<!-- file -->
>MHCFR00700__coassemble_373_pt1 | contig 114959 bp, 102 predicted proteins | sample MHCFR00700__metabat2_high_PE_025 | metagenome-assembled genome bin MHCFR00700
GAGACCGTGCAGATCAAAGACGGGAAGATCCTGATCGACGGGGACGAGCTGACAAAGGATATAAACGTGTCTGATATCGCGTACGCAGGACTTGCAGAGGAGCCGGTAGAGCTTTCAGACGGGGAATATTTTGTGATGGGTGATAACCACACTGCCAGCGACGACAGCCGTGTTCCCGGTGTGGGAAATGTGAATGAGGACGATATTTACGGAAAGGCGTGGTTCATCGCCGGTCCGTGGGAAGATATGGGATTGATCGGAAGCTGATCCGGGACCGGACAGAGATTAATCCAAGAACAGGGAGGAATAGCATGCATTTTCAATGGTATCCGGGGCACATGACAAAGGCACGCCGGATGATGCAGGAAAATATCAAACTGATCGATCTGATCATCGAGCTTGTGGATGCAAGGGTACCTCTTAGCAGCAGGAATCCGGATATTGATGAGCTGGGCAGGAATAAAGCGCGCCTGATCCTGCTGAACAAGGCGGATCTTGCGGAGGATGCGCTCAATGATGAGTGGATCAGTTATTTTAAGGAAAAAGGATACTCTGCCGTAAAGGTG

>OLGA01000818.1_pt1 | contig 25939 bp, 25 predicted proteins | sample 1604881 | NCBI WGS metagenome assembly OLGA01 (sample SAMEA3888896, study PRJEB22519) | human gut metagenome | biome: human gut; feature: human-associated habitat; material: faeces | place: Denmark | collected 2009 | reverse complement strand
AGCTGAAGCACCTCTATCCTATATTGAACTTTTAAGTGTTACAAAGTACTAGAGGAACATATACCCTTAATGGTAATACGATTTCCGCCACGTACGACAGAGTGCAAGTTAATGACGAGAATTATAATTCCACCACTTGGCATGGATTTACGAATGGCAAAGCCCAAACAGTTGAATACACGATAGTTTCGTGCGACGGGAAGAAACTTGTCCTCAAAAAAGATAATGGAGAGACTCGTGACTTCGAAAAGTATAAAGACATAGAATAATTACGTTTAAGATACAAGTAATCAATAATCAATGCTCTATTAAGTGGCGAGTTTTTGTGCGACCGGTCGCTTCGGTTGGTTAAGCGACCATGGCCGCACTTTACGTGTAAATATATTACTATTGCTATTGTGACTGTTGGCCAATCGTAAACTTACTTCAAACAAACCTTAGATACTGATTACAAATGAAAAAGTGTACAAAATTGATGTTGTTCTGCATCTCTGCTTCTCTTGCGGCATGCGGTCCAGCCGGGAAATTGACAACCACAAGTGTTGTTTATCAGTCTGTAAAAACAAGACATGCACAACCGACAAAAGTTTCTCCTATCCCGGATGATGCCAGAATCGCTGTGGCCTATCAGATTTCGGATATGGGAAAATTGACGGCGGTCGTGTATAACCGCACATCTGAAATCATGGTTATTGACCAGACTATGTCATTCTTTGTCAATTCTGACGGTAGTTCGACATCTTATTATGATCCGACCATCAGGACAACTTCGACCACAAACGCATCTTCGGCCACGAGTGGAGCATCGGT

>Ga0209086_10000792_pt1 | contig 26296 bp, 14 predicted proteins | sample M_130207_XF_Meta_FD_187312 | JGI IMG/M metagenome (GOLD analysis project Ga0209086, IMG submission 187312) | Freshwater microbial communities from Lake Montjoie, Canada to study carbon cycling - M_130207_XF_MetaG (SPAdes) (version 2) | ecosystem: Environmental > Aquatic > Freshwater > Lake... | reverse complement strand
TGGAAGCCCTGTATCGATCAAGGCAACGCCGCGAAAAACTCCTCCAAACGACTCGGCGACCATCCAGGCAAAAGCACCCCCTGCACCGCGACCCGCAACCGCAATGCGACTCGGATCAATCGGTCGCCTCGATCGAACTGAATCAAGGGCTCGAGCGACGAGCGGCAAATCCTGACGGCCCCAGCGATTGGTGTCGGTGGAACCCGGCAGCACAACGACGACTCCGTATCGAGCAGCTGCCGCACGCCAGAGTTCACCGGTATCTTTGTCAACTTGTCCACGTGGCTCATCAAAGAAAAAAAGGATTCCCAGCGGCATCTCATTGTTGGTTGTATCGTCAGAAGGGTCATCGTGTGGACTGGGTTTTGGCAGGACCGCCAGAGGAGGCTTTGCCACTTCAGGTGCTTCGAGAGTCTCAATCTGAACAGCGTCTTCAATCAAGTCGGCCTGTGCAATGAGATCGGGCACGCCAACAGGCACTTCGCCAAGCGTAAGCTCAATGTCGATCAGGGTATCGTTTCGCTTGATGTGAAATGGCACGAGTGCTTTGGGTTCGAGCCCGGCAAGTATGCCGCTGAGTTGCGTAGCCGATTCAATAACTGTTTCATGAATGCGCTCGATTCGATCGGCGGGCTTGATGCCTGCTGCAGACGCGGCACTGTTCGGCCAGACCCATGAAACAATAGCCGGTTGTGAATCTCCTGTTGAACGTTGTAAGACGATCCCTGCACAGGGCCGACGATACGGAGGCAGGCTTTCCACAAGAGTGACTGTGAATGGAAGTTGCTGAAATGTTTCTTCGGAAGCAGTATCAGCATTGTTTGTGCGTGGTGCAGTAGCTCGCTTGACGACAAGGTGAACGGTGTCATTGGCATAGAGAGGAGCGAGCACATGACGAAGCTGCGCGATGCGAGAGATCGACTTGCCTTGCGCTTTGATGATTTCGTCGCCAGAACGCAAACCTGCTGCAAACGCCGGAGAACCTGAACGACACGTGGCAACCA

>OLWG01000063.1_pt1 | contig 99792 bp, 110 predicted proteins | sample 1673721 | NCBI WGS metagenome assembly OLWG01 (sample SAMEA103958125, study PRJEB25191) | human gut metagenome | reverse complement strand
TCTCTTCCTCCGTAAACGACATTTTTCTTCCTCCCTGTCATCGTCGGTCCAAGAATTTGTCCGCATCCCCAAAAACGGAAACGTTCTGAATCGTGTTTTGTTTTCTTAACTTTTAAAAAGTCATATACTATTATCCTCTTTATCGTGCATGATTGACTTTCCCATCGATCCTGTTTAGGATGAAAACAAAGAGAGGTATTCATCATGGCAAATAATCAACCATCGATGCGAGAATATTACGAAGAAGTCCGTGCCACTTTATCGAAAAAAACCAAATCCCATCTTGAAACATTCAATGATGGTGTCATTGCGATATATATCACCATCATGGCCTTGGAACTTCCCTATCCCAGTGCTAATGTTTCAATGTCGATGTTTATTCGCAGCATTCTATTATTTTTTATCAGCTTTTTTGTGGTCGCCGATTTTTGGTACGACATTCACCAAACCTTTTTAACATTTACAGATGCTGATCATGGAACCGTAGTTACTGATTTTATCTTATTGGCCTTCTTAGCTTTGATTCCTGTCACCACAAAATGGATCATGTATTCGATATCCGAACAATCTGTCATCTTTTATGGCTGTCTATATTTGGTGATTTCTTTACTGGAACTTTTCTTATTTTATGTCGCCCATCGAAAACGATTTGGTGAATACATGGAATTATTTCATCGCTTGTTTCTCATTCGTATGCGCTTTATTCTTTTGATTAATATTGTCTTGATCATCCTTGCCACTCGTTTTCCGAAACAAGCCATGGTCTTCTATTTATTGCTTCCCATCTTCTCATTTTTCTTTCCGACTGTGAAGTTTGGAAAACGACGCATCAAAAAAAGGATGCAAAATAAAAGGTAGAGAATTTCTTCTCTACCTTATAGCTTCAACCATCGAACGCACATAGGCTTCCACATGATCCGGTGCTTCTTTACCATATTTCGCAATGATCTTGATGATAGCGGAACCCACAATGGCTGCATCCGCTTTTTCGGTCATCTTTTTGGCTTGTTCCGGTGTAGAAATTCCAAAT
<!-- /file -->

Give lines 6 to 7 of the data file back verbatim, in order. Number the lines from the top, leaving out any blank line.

TGGAAGCCCTGTATCGATCAAGGCAACGCCGCGAAAAACTCCTCCAAACGACTCGGCGACCATCCAGGCAAAAGCACCCCCTGCACCGCGACCCGCAACCGCAATGCGACTCGGATCAATCGGTCGCCTCGATCGAACTGAATCAAGGGCTCGAGCGACGAGCGGCAAATCCTGACGGCCCCAGCGATTGGTGTCGGTGGAACCCGGCAGCACAACGACGACTCCGTATCGAGCAGCTGCCGCACGCCAGAGTTCACCGGTATCTTTGTCAACTTGTCCACGTGGCTCATCAAAGAAAAAAAGGATTCCCAGCGGCATCTCATTGTTGGTTGTATCGTCAGAAGGGTCATCGTGTGGACTGGGTTTTGGCAGGACCGCCAGAGGAGGCTTTGCCACTTCAGGTGCTTCGAGAGTCTCAATCTGAACAGCGTCTTCAATCAAGTCGGCCTGTGCAATGAGATCGGGCACGCCAACAGGCACTTCGCCAAGCGTAAGCTCAATGTCGATCAGGGTATCGTTTCGCTTGATGTGAAATGGCACGAGTGCTTTGGGTTCGAGCCCGGCAAGTATGCCGCTGAGTTGCGTAGCCGATTCAATAACTGTTTCATGAATGCGCTCGATTCGATCGGCGGGCTTGATGCCTGCTGCAGACGCGGCACTGTTCGGCCAGACCCATGAAACAATAGCCGGTTGTGAATCTCCTGTTGAACGTTGTAAGACGATCCCTGCACAGGGCCGACGATACGGAGGCAGGCTTTCCACAAGAGTGACTGTGAATGGAAGTTGCTGAAATGTTTCTTCGGAAGCAGTATCAGCATTGTTTGTGCGTGGTGCAGTAGCTCGCTTGACGACAAGGTGAACGGTGTCATTGGCATAGAGAGGAGCGAGCACATGACGAAGCTGCGCGATGCGAGAGATCGACTTGCCTTGCGCTTTGATGATTTCGTCGCCAGAACGCAAACCTGCTGCAAACGCCGGAGAACCTGAACGACACGTGGCAACCA

>OLWG01000063.1_pt1 | contig 99792 bp, 110 predicted proteins | sample 1673721 | NCBI WGS metagenome assembly OLWG01 (sample SAMEA103958125, study PRJEB25191) | human gut metagenome | reverse complement strand